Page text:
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ccarol
laundry room circuit

Before installing a ceiling in my laundry room would like to install a dedicated outlet for my washer/gas dryer. need to know what gauge wire to use & amp/voltage of outlet? Will be using a pro to hook up to the panel, just trying to save a few $ by doing some prep my self.

Gizmo
Re: laundry room circuit

12 gauge wire,120 volt 20 amp receptacle, 20-amp breaker.

I have my washer & dryer on its own 20 amp breakers.

Im sure one of our electrician members will chime in also.
There then real pro's

Re: laundry room circuit

Carol, I believe like Gizmo it will probably be a 120V 20A GFCI protected receptacle and require 12-2 w/ ground Romex wire but, before you close in the room you should check the manufacturers nameplate/installation manual.

I assume you don't live in a jurisdiction that requires conduit in a home.

Good Luck from Wilsonville, Alabama
Maurice Turgeon, http://thesemi-retiredelectrician

Gizmo
Re: laundry room circuit
The Semi-Retired Electric wrote:

Carol, I believe like Gizmo it will probably be a 120V 20A GFCI protected receptacle

Good Luck from Wilsonville, Alabama
Maurice Turgeon, http://thesemi-retiredelectrician

Hmmmm cant say Ive ever seen GFCI protection for W/D appliances.

The recips trip when the wind blows.....
Oh well Maurice is the Pro Electrician.....follow his suggestons.

good luck

Edgeking
Re: laundry room circuit

Maurice, i know there needs to be a laundry recptacle that is dedicated to the washer, however i cannot find where it needs to be gfci protected unless it is within 6' of the outside edge of the sink? Carol, good luck and be safe. Greg

Re: laundry room circuit

Guys, I agree if there is no sink edge within six feet of the receptacle Art. 210.8 will not apply and a GFCI would not be required, unless the local AHJ calls it a wet location. If it was my house I would install a GFCI. And is why I said the electrician would "probably" use one.

I recently installed an AFCI breaker (as required) in a sun room and because I knew the owner would have a lot of plants, an inside hose connection and a sloping floor w/ a drain I installed GFCI protection w/ in-use covers every 6/12 ft. The inspector said they were not required in front of the client and I responded that I was giving them to my friend, free of charge.

The trend in household wiring is: if the 120V 15A & 20A branch circuits don't have GFCI protection they require AFCI's. And, I can see the day where every circuit will be a combination AFCI/GFCI that provides personnel protection.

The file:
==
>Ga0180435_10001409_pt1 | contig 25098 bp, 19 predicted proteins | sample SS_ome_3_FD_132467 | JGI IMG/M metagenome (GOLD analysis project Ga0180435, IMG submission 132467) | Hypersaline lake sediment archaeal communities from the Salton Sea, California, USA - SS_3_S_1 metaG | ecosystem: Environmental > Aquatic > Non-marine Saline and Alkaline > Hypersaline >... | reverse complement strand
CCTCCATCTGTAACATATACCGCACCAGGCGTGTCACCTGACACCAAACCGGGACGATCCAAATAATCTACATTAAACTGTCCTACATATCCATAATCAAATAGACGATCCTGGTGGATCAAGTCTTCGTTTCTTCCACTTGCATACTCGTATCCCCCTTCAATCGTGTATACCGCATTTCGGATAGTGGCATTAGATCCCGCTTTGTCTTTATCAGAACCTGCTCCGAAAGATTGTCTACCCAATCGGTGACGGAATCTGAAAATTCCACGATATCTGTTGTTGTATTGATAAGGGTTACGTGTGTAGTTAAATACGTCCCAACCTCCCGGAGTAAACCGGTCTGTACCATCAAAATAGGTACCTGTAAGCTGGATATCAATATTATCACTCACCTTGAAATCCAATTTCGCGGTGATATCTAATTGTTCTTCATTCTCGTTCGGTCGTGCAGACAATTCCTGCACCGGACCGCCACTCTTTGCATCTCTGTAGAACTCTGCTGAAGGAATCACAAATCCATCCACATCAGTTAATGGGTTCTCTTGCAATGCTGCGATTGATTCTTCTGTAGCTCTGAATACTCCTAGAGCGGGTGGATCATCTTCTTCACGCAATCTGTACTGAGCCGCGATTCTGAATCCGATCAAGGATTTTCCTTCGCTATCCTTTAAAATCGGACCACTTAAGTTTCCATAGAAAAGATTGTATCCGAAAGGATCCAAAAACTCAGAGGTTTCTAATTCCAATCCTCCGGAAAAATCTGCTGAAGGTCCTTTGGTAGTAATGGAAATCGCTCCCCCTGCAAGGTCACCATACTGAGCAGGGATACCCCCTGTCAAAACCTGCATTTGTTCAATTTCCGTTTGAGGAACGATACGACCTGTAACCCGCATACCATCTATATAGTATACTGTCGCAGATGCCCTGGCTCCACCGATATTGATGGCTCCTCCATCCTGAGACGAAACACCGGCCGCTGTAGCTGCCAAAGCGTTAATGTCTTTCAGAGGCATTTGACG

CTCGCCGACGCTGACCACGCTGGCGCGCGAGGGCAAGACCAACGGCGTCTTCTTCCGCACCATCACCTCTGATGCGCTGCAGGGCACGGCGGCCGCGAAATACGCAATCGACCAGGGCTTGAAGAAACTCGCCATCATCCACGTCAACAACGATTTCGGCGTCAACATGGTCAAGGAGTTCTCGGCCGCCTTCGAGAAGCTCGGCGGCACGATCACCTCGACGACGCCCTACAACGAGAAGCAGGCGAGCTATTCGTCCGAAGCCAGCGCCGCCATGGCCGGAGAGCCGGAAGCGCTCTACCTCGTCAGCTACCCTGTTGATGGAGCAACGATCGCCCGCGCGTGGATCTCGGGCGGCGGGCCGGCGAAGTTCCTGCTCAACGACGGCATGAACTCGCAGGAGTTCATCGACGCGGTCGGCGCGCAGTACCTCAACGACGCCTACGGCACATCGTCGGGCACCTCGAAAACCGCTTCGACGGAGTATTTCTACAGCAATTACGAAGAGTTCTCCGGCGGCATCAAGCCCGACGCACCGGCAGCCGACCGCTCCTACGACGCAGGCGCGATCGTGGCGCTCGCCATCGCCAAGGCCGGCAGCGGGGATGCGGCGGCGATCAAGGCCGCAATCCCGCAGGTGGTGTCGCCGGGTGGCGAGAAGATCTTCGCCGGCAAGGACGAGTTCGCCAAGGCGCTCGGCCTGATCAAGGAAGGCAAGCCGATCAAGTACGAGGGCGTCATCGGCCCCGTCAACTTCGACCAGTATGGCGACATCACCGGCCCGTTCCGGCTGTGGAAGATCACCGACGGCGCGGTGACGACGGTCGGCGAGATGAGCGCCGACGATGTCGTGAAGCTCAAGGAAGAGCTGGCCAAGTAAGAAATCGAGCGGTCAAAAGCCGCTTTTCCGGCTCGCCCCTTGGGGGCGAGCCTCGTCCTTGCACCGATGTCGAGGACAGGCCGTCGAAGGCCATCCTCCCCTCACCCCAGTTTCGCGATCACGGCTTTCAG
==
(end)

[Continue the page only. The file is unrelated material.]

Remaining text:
Good Luck from Wilsonville, Alabama
Maurice Turgeon, http://thesemi-retiredelectrician

Edgeking

I totally agree that a gfci would be the best device to use, and i would use one myself, and if the homeowner is trying to save money by doing some of the work herself i would not save it by not buying a gfci. i was just going on the technical question. However, Carol, when roughing in a laundry room keep in mind that the plug has to be within 6' of the applience. thanks

Also i totally agree that the gfis and the in use covers were the best thing to install on the house, that is a nice touch

Re: laundry room circuit

Edgeking, since no mention was made of a sink you were absolutely correct to mention no GFCI was required. And if I were bidding a 300 home subdivision I would not include one, without an upsell.

I wonder why the Code makers don't consider the edge of a washing machine cover the same as a sink not to mention the water hose connections and in this case the possibility of a ground fault on a natural gas appliance.

Good Luck from Wilsonville, Alabama
Maurice Turgeon, http://thesemi-retiredelectrician

Edgeking
Re: laundry room circuit

I agree im sure everyone has seen a hose rupture, or seen an arc when unplugging a device under a load. I totally agree with the gfi and the afci code requirements. i do hate however telling poeple, espically older folks on fixed incomes something will cost more because of code. i would like to tell Carol again dont save money by skimping on safety.

JLMCDANIEL
Re: laundry room circuit

Considering the fact that both the washer and dryer have capacitive start motors, I would not install GFCI receptacles. Code specifically states that the laundry equipment circuit may not be used for other outlets. Another point, while it is not stated in residential code sec 550.13(B) specifically excepts laundry outlet form GFCI in mobile homes.

One other thought ccarol might consider, while the ceiling is open and you have easy access is to run a 10-3 30 amp circuit and install a receptacle for an electric dryer. That way you will have it available if you replace the current dryer.

Jack

Re: laundry room circuit

Jack I think we all agree a GFCI is not required for the washer but receptacles within 6 ft of a sinks edge do need GFCI protection, which could pose a problem if a washer were placed close to a sink and the standard receptacle location was not carefully thought out.

Your comment about capacitive start motor got me wondering if you've seen or heard these are a problem on GFCI circuits and it's something I should consider, in the future.

Installing a a future 10-3 circuit is a smart move.

Good Luck from Wilsonville, Alabama
Maurice Turgeon, http://thesemi-retiredelectrician

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